What Can Artists Who Experience Brain Disease Teach Us About the Brain and Behavior?
A new review article is available that discusses this work in detail. The article and its author are discussed in this press release from the University of Pennsylvania:
September 21, 2004
Artistic Expression Need Not End,
and Can Even Improve After Brain Damage
Penn Researcher Finds Neuropsychological Processes Offer Insights into Artistic Production
(Philadelphia, PA) – What happens to visual artists that experience brain damage? And what can it tell us about how humans represent the world? According to Anjan Chatterjee, MD, an Associate Professor in the Center for Cognitive Neuroscience at the University of Pennsylvania School of Medicine, brain damage does not necessarily end the ability to produce compelling works of art; additionally, artists with brain damage can provide useful information on the nature of artistic expression. In a review article published in Neuropsychologia (Volume 42, Issue 11), Chatterjee draws on nearly 50 research articles and books, and finds that, “Artists with neuropsychological deficits do not necessarily produce art of lesser quality. Rather, their art may change in content or in style, sometimes in surprising and aesthetically pleasing ways.” Not only does this collection illustrate various forms and changes in perception, but it also suggests that continuing research in the field could bring about new therapies that could help patients with brain damage.
In the article, Chatterjee surveys nearly a half-century of findings of medical researchers on neurological syndromes and brain disorders and their consequences for the production of art. The purpose of the survey is to bring these findings, which appear in disparate books and journal articles, together and finally synthesize them into a single site. Although the data are descriptive in nature, the reports are few, and artistic talents and styles can vary greatly, Chatterjee believes this field is a rich seam to mine. “This opens up the possibility of obtaining greater insights into how the brain produces rich, intricate cultural products that move, enlighten, and transform each of us,” explains Chatterjee.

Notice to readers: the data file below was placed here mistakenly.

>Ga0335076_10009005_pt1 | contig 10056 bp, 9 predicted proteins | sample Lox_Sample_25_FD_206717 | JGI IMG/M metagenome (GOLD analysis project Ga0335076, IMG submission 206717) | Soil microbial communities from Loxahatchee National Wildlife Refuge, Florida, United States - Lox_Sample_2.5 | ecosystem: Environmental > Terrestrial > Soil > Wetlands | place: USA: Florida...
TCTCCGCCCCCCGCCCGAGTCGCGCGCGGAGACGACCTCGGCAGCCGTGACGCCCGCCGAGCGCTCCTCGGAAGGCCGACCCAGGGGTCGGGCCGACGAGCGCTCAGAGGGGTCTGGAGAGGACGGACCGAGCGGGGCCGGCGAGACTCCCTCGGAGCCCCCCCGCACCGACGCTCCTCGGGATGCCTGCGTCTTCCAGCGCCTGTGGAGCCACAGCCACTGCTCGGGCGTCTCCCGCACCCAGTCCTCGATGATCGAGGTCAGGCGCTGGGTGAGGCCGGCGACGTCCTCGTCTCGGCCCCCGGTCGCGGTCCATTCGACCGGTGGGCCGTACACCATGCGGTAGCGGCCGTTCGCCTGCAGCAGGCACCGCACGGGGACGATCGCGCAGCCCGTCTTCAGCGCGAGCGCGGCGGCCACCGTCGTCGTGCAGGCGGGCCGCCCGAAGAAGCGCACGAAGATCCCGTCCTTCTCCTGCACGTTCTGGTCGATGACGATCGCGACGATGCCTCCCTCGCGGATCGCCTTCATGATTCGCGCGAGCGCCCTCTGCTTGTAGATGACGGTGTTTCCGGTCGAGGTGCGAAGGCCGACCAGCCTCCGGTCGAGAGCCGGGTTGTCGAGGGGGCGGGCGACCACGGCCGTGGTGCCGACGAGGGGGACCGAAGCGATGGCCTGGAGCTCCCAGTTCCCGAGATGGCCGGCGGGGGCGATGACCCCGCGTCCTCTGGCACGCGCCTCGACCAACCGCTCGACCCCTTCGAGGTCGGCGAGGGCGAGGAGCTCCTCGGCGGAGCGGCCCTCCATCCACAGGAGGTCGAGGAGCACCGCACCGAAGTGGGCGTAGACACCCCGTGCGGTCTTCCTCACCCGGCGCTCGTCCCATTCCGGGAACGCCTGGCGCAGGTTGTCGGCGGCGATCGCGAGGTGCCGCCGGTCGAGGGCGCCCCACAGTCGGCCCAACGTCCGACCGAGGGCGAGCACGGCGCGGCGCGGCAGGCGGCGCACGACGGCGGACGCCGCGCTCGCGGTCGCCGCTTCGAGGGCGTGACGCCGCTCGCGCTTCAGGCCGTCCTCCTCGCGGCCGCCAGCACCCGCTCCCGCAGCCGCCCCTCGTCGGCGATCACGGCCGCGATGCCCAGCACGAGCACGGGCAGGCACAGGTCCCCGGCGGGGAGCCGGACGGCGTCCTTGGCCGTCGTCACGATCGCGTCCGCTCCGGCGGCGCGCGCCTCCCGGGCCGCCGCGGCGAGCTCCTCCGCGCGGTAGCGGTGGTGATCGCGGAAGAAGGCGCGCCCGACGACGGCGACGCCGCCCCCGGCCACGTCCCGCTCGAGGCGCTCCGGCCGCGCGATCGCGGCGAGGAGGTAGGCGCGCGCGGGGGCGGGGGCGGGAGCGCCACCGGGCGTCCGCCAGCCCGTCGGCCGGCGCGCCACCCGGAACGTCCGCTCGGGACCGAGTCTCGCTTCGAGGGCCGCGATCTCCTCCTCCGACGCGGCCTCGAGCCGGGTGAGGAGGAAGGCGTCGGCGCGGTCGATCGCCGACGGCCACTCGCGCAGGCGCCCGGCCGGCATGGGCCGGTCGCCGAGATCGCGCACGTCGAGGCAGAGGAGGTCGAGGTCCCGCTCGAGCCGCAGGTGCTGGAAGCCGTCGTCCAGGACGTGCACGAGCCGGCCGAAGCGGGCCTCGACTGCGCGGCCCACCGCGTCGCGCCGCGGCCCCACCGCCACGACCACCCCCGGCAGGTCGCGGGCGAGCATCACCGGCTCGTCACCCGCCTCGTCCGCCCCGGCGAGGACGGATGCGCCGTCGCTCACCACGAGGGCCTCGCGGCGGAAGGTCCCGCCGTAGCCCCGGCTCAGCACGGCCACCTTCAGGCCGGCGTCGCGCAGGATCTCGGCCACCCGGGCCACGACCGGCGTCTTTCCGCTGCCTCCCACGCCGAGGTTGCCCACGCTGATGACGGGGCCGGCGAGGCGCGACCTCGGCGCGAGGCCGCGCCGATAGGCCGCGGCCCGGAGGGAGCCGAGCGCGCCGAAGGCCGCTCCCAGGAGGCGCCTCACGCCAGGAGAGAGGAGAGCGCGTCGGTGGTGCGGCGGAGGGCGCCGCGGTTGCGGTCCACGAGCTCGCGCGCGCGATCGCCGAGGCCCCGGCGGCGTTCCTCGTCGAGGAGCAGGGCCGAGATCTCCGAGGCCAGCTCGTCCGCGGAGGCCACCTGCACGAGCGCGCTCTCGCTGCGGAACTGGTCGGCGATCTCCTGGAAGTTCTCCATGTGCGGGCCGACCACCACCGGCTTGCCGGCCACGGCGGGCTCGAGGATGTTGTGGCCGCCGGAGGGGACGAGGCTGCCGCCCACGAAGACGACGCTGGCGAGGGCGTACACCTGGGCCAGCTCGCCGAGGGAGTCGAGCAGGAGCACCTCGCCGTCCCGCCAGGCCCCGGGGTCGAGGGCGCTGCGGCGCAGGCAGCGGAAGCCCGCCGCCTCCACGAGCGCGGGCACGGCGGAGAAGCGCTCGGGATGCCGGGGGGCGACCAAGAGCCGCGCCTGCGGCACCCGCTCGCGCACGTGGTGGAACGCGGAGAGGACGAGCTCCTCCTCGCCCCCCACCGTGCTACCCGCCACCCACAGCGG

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By bringing all of these scattered accounts into one body of literature, Chatterjee raises intriguing themes relevant to the nature of artistic expression and proposes that art is worth considering as a neuropsychological probe. Continuing research that focuses on these themes could bring exciting developments in various therapies for brain damage – including, of course, art therapy – and unlock perceptual mysteries of the mind. “Artists are especially adept at making their internal representations manifest,” explains Chatterjee. “Many more descriptions of the neuropsychology of artists could help determine and confirm the underlying principles of the consequences of brain damage on artistic expression.”